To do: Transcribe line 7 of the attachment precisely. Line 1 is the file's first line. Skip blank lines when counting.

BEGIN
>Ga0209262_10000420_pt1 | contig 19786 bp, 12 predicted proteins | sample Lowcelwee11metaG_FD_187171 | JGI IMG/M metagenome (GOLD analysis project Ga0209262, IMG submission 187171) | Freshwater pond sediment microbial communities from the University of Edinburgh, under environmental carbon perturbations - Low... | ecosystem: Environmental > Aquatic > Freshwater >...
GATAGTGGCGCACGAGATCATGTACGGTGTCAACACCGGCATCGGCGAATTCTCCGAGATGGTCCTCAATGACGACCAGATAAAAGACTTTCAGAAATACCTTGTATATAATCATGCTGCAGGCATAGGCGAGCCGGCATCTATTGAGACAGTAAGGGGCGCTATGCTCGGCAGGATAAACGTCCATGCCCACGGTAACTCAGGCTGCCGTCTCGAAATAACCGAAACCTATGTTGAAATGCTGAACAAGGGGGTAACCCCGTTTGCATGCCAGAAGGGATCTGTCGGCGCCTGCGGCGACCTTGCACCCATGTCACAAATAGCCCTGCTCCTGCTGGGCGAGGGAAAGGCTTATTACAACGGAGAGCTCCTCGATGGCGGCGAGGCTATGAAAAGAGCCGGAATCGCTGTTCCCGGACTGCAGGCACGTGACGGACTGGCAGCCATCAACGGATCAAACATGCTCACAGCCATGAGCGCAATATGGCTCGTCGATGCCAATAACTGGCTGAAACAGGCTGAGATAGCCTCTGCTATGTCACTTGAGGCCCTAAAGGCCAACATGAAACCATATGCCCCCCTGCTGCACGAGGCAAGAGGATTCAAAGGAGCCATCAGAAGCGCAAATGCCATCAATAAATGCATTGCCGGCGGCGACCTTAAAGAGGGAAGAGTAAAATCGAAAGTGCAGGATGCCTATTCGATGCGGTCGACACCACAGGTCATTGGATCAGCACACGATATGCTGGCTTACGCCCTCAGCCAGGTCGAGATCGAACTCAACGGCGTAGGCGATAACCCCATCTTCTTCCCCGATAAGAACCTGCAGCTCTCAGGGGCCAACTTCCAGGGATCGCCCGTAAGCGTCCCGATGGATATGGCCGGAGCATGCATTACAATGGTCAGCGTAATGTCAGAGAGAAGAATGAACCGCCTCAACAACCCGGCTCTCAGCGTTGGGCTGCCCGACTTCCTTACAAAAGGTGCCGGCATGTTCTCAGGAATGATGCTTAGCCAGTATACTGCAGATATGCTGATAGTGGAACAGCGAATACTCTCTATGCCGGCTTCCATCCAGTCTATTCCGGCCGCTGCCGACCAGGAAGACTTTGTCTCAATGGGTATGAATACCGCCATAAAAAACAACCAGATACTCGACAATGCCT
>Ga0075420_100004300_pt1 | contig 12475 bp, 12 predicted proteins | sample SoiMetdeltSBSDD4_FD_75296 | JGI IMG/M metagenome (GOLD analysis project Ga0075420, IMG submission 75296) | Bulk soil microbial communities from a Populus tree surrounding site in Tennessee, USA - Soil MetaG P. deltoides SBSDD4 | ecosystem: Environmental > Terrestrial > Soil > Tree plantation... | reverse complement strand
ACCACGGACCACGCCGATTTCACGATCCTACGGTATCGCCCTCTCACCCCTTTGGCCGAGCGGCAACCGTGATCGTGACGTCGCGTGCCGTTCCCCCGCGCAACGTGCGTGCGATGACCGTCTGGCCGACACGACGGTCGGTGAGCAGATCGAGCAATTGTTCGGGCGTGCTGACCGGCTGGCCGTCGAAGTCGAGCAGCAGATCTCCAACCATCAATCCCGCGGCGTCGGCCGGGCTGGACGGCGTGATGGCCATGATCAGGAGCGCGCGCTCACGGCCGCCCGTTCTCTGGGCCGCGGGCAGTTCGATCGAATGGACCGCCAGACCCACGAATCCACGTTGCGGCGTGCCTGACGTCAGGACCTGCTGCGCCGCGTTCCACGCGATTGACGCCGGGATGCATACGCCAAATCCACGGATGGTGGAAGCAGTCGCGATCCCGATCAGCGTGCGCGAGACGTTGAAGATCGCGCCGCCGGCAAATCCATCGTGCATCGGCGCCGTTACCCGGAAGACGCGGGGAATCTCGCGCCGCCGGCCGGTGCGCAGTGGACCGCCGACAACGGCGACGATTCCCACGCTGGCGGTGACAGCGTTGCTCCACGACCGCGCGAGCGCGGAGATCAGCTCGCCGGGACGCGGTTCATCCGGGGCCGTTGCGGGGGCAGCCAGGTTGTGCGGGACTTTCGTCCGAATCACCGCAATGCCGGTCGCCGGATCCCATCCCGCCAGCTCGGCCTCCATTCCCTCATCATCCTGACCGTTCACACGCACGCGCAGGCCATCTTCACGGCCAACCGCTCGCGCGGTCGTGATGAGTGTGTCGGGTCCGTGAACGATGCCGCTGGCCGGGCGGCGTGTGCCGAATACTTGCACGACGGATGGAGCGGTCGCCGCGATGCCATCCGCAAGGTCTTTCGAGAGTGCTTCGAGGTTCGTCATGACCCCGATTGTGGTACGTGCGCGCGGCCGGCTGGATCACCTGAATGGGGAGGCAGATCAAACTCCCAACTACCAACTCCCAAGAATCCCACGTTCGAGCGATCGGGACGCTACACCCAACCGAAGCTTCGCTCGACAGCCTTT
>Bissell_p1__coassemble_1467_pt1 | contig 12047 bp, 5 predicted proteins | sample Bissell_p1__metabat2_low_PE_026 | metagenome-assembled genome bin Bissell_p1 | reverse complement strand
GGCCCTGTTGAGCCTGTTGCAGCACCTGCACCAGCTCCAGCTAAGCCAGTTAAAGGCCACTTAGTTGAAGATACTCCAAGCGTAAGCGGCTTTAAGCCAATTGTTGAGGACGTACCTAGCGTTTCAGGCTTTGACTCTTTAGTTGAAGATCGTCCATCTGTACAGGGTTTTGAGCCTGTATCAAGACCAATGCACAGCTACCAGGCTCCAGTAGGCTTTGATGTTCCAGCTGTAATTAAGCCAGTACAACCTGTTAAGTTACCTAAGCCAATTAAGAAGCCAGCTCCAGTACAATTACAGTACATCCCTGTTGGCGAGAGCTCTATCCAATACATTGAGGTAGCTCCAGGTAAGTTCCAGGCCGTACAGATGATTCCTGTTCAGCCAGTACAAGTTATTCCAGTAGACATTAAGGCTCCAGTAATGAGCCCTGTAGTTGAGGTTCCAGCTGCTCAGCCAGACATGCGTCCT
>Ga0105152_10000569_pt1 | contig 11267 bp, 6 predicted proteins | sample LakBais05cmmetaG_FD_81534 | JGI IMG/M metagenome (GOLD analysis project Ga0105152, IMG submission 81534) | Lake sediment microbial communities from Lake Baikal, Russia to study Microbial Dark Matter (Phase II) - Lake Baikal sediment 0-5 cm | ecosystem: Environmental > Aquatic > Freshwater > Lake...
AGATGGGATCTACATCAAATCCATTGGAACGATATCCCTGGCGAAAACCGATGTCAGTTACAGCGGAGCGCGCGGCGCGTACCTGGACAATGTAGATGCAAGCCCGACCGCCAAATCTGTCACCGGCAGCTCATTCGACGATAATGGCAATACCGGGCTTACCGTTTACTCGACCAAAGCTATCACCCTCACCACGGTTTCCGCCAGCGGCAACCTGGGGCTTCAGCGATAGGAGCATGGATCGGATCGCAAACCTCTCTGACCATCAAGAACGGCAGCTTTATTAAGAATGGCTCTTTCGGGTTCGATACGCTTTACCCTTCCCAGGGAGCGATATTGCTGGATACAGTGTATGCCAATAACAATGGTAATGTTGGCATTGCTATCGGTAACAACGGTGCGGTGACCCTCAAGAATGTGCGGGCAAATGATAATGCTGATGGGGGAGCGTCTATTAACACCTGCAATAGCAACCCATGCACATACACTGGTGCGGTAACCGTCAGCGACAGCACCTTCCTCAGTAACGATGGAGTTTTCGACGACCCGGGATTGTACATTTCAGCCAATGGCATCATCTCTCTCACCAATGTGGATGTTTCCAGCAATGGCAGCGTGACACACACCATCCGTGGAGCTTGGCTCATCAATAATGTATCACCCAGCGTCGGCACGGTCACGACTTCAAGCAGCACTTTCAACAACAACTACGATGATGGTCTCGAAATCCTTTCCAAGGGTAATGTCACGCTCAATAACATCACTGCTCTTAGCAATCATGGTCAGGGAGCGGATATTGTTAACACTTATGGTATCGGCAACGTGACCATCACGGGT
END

>Ga0105152_10000569_pt1 | contig 11267 bp, 6 predicted proteins | sample LakBais05cmmetaG_FD_81534 | JGI IMG/M metagenome (GOLD analysis project Ga0105152, IMG submission 81534) | Lake sediment microbial communities from Lake Baikal, Russia to study Microbial Dark Matter (Phase II) - Lake Baikal sediment 0-5 cm | ecosystem: Environmental > Aquatic > Freshwater > Lake...